The Setgo Jump Jet is a bi-fold “dual-mode” messenger bag providing a minimalist approach to both conspicuity and capacity. In other words, the Jump Jet is the perfect carrying companion for those who don’t carry much.

Upon arrival I was discouraged to find that my 13-inch Macbook Pro wouldn’t fit into the Jump Jet’s main pocket. Coincidentally, I was replacing my aging Pro with a new 12-inch Macbook. The slim, smaller laptop fits nicely into the same pocket, as do most tablets, which is exactly the primary cargo for which the Jump Jet was designed.

Jump Jet with 12-inch Macbook on the left and 13-inch Macbook Pro on the right. While the Jump Jet’s width is sufficient for the Pro, the laptop’s height stops the zipper from closing, and even the flap’s velcro will not attach securely when folded.

The bag’s “dual-mode” claim is a little misleading. In its folded “compact” configuration it looks to be the perfect sheath for transporting a custom pool cue. Certainly minimalist and covert, but because it is folded, only paper or the like will survive life in the Jump Jet’s main pocket. Otherwise, smaller items such as keys, gum, breath mints, etc., can reside in either the main pocket or the secondary, smaller pocket.

Pool cue sheath?

The adjustable shoulder strap features a smartphone pocket, but this too is limited in size. My iPhone 6 (with a thin protective case) fits snugly within, but any phone larger than this size will not. At least the snugness surrounding the iPhone provides a measure of confidence in the phone not slipping when wearing the Jump Jet, especially if you’re wearing it while riding. An added benefit of the phone pocket – having such easy access to your phone – is not often found outside of a handlebar-mounted device.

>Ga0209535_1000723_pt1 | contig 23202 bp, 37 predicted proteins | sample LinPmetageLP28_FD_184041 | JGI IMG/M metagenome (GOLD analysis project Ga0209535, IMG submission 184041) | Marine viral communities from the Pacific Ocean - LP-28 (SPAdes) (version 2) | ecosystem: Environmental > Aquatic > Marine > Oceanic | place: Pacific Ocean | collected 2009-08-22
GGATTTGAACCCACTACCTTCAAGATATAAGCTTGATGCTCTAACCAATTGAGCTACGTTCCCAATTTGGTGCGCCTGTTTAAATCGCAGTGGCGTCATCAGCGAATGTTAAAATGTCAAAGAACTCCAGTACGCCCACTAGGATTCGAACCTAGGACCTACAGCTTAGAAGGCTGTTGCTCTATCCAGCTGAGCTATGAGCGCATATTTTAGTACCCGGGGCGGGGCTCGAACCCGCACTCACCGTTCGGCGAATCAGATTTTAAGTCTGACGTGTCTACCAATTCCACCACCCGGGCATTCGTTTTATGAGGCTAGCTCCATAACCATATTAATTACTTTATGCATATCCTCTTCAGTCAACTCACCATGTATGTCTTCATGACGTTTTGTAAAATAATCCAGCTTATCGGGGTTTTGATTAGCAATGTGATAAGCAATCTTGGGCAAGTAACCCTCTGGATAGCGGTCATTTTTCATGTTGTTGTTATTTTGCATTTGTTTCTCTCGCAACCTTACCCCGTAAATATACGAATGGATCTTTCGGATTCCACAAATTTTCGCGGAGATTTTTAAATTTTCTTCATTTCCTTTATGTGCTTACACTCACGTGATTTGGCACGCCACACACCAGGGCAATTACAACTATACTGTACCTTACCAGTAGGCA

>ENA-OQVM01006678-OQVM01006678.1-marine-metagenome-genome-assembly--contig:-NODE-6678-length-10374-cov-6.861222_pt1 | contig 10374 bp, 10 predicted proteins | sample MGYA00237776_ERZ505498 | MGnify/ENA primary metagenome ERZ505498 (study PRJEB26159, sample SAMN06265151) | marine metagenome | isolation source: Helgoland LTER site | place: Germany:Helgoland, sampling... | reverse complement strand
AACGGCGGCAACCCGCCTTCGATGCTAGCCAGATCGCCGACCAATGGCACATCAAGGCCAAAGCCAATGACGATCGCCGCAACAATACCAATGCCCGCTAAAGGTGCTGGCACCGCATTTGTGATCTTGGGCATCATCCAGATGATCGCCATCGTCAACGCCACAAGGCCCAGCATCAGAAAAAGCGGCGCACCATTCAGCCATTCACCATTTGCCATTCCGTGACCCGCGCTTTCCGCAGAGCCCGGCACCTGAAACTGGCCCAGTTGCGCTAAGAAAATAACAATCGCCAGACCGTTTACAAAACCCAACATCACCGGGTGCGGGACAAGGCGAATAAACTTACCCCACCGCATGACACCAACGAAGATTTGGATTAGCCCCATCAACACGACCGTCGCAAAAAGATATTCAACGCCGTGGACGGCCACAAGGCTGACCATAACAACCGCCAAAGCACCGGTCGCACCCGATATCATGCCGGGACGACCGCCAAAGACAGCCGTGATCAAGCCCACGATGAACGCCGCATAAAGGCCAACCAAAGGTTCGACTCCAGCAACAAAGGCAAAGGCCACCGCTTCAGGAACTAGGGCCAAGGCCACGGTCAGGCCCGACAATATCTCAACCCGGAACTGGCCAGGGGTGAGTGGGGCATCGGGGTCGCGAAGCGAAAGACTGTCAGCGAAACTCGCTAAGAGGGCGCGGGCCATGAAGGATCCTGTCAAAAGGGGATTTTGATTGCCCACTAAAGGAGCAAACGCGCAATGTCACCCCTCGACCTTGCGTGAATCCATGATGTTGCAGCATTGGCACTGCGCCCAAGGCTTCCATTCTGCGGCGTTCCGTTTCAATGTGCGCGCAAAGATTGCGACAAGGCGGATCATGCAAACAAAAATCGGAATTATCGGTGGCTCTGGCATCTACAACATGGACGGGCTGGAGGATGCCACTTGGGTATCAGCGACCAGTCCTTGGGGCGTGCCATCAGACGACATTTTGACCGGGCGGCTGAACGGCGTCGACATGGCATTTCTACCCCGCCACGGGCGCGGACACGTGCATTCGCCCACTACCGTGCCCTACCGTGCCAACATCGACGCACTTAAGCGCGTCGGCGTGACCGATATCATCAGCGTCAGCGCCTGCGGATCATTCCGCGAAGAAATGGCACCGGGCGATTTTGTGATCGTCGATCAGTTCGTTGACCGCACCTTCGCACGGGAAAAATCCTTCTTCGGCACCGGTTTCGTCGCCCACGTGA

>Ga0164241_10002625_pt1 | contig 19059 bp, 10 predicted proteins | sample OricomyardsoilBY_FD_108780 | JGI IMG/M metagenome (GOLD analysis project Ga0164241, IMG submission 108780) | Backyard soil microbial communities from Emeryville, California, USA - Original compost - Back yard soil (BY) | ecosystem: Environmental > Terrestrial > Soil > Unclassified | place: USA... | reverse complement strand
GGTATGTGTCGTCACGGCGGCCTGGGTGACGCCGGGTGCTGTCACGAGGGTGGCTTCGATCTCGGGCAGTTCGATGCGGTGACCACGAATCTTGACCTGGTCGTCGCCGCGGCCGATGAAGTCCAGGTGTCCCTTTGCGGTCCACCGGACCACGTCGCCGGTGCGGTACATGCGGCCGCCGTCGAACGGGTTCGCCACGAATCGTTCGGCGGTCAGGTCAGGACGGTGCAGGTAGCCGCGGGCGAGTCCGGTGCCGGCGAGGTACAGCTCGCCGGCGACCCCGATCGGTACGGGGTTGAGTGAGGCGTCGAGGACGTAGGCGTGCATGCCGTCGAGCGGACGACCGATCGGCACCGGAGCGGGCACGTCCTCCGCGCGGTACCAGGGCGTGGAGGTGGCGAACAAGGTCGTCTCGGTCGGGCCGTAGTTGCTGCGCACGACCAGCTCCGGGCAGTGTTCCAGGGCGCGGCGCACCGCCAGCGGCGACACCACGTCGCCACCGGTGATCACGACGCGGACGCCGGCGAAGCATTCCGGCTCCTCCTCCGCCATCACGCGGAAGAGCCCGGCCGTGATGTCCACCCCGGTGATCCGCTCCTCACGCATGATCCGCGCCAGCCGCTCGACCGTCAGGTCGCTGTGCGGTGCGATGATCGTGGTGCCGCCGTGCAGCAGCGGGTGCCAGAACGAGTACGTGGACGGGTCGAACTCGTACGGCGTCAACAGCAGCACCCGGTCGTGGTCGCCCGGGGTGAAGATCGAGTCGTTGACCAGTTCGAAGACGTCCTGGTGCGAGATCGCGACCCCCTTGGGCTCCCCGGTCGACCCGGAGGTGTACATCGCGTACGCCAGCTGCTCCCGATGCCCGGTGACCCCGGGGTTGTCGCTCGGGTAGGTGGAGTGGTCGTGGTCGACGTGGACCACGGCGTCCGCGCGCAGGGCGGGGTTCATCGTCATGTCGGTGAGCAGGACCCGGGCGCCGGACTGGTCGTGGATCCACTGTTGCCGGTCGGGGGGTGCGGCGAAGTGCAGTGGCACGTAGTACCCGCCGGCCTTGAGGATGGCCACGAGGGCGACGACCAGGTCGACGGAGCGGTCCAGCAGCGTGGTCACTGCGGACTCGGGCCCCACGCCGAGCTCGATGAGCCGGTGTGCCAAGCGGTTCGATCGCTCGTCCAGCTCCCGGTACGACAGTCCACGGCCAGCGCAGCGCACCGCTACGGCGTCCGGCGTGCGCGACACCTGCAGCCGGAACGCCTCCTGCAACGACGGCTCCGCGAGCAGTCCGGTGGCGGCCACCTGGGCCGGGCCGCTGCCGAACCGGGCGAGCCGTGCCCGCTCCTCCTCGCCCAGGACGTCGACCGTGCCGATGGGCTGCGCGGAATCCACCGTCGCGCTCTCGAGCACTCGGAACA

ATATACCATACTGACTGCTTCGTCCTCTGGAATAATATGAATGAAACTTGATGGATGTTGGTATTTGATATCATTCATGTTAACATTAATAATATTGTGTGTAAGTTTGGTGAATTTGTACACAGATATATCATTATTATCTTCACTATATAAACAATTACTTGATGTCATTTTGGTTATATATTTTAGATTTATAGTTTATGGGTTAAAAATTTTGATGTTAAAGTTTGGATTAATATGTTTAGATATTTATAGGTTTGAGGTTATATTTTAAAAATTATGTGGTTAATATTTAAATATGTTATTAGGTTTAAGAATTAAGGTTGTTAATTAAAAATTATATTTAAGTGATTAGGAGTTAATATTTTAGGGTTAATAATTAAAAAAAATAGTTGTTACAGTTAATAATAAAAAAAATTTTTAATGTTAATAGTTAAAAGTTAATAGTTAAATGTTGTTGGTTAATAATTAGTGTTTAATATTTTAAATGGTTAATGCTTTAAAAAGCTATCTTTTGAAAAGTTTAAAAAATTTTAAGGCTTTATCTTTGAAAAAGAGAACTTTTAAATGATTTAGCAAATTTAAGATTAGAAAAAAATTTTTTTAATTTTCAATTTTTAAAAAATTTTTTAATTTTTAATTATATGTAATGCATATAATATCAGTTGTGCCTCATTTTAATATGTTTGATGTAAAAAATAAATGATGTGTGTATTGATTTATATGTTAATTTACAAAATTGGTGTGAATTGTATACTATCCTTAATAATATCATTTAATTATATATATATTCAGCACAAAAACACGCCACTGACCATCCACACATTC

Easy phone access, but iPhone 6 or smaller models only need apply.

The Setgo Jump Jet is constructed from “high grade reinforced nylon,” which supposedly makes the bag durable, but not exactly luxurious, such as leather. Out in the weather the flap will help keep rain at bay, but while the Jump Jet comes equipped with waterproof zippers, a quick spray in the kitchen sink resulted in a very wet interior.

Velcro holds the flap in place and also secures the bottom portion when in “compact” mode. Waterproof zippers are a nice touch, but I wouldn’t trust my expensive electronic equipment to stay safe in a downpour.

Is the Setgo Jump Jet worth its $60 retail price? If you’re in need of a minimalist messenger-type carrying device in which to shuttle your tablet, small laptop, or spare set of riding gloves, the Jump Jet could be just the ticket. In our opinion, if the Jump Jet were designed with expandable sides, Setgo could have maintained the bag’s minimalist dimensions while adding increased usability when the need arrives to shove the uneaten portion of a sub sandwich inside. Actual waterproofness would be nice too.

For more information on the Jump Jet and other Setgo products go to